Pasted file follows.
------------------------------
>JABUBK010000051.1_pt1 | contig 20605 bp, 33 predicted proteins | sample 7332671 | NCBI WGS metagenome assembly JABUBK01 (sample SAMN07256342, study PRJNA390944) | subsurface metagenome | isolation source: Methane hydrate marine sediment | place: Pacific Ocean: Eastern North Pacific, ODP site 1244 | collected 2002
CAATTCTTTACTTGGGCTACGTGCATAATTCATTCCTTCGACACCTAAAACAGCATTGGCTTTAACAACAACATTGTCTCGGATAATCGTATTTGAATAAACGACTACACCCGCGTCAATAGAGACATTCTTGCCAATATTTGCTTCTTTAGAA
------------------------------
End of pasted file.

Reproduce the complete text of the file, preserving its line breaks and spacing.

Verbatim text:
>JABUBK010000051.1_pt1 | contig 20605 bp, 33 predicted proteins | sample 7332671 | NCBI WGS metagenome assembly JABUBK01 (sample SAMN07256342, study PRJNA390944) | subsurface metagenome | isolation source: Methane hydrate marine sediment | place: Pacific Ocean: Eastern North Pacific, ODP site 1244 | collected 2002
CAATTCTTTACTTGGGCTACGTGCATAATTCATTCCTTCGACACCTAAAACAGCATTGGCTTTAACAACAACATTGTCTCGGATAATCGTATTTGAATAAACGACTACACCCGCGTCAATAGAGACATTCTTGCCAATATTTGCTTCTTTAGAA